How to Navigate the Bitter Realities of This Holiday Season (and the Supply Chain)
For most large retailers, their recent bump to sales volume is not working out as expected. Instead of a banner period of profitability, retailers are finding the costs to manage supply chains expensive. Logistics costs have skyrocketed. Ocean freight rates from Asia to the United States are significantly higher than last year, as are truckload rates in the U.S. As a result, most retailers are reporting underwhelming profitability despite record sales.
Moreover, the accelerating shift to e-commerce has left retailers struggling to predict how consumers will want to shop — and therefore where to optimally deploy inventory this year. The continuing shortages of essential raw materials and components, from rubber to microchips to glass, is forcing companies to order twice the volume they’re thinking they’ll need just to ensure they have sufficient products on hand. But this only adds to the big squeeze already on retailers’ cash.
As we enter the second half of 2021, many retailers accept that some level of inflation will need to be passed along to consumers in the form of higher prices. But some retailers, such as Albertsons, are warning CPG partners now that they won’t be ready to accept any major increases.
When you add up all that together, this holiday season is shaping up to be the most challenging in a generation. And there isn’t much time left to right the ship before the back-to-school and holiday seasons begin. Here, then, are the top four must-dos for supply chain leaders if their employers are to have any hope of enjoying a profitable season:
1. Build Resiliency in the Right Parts of Your Supply Chain
Retailers must build capabilities to respond to external shocks like cyberattacks, inventory shortages and bottlenecks, as well as new priorities from consumers, who increasingly want retailers to demonstrate sustainable and inclusive behavior. To build resiliency, retailers need much closer collaboration and visibility with suppliers. Retailers don't need to reinvent their global supply chains; they just need to manage critical suppliers, lanes and assets through the lens of resiliency.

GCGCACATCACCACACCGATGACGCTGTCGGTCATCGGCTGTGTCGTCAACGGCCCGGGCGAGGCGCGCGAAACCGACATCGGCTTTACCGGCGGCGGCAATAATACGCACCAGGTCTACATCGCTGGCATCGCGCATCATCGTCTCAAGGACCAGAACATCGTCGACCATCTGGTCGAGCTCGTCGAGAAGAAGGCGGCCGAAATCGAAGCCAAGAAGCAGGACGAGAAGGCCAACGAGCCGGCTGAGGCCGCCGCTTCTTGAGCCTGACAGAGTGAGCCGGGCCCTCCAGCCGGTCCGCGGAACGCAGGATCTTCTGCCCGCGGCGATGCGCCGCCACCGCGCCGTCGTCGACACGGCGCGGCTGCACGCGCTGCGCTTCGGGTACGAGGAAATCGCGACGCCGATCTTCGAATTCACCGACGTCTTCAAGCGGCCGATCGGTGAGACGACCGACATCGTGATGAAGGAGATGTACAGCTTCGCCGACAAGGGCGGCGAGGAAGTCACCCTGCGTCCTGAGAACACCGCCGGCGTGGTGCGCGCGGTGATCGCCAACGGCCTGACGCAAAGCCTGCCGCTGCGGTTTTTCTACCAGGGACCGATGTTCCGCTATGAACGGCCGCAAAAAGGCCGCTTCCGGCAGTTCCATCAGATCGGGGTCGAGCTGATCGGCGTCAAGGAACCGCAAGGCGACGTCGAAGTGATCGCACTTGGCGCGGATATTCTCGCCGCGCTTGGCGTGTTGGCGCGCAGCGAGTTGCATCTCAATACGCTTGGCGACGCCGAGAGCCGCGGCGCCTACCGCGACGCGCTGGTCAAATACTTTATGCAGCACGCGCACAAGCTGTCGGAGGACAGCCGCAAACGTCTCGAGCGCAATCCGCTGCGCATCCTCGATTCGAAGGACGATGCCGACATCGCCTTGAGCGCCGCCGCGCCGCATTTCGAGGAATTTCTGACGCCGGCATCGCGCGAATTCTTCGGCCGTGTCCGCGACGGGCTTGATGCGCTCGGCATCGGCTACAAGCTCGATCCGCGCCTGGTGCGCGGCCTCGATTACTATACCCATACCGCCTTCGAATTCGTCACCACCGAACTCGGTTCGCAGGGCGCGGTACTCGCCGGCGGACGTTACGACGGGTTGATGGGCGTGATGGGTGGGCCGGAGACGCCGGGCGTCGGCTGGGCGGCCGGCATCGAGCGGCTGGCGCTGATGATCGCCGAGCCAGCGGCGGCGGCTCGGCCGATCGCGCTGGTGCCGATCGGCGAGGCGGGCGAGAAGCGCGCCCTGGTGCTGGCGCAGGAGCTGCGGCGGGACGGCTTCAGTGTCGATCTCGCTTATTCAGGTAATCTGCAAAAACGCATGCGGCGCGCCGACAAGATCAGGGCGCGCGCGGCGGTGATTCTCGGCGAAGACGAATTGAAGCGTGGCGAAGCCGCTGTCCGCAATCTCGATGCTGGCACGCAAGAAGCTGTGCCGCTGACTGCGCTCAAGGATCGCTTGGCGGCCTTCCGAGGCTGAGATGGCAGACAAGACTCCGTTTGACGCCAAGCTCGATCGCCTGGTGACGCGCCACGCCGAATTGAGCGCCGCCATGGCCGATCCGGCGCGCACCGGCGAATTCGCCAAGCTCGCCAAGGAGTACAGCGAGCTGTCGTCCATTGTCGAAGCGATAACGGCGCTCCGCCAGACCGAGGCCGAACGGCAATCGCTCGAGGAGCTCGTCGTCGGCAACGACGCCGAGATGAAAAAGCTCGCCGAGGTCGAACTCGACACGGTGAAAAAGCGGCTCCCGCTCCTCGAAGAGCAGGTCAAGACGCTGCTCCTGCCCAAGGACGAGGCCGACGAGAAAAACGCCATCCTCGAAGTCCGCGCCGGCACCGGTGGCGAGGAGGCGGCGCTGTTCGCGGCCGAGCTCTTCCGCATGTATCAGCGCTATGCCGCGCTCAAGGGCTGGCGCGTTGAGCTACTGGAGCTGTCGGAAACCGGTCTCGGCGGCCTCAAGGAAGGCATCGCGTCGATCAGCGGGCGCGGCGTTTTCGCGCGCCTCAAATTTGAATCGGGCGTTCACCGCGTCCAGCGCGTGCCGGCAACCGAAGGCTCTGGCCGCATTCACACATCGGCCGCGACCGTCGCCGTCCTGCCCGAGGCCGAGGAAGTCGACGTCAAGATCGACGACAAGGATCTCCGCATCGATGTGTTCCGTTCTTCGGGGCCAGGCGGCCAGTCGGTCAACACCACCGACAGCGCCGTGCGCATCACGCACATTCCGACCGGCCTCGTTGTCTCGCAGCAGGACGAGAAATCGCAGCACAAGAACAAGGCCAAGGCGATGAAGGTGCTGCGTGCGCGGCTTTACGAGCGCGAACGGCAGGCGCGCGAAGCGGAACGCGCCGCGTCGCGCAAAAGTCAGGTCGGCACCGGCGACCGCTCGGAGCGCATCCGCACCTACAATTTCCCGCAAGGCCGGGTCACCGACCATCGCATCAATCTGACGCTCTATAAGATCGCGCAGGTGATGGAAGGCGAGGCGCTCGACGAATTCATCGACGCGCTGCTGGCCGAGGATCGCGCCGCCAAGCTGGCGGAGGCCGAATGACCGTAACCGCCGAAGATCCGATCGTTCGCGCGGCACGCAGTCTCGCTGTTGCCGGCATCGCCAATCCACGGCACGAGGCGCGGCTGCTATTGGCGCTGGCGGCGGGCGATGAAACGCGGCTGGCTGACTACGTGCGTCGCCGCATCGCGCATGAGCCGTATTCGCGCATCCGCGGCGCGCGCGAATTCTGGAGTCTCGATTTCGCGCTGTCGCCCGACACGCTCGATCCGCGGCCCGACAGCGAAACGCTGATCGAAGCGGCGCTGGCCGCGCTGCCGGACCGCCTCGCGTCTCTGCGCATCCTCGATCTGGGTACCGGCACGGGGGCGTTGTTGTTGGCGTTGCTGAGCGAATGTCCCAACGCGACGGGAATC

2. New Capabilities to Sense and Forecast Demand in Real Time
Instead of relying on historical sales data, mine social media to determine a trend or an event that's impacting demand for a specific product and how a celebrity post is driving social engagement. Integrate your own loyalty data with geotargeting promotions to drive flash sales and cut into overstocking.
3. Re-Evaluate Warehouse and Fulfillment Center Strategy
Lean, efficiency-driven supply chains are making way for balanced but cost-effective systems. A key pillar of this movement is to locate inventory closer to consumers, requiring retailers to deploy smaller, higher-turn warehousing assets instead of "megasites" in low-cost locations away from end consumers.
4. Implement Partner Collaboration Cloud-Platform to Foresee Disruptions
By collaborating with contract manufacturers on any and all manufacturing capacity issues, you’ll know ahead of time when planned shutdowns, surge requirements, overtime issues, component shortages, and inventory levels before a plant causes a negative impact on your supply chain.
To win this holiday shopping season, retailers need to be more responsive to consumer patterns, absorb shocks, respond faster than rivals, and improve profitability through their supply chains.
John Piatek, is vice president of consulting at GEP, a leading provider of procurement and supply chain solutions to Fortune 500 companies.
John Piatek, is Vice President of Consulting, GEP, a leading provider of procurement and supply chain solutions to Fortune 500 companies. John currently leads GEP’s supply chain work with two of the world’s largest retailers. More information can be found at https://www.gep.com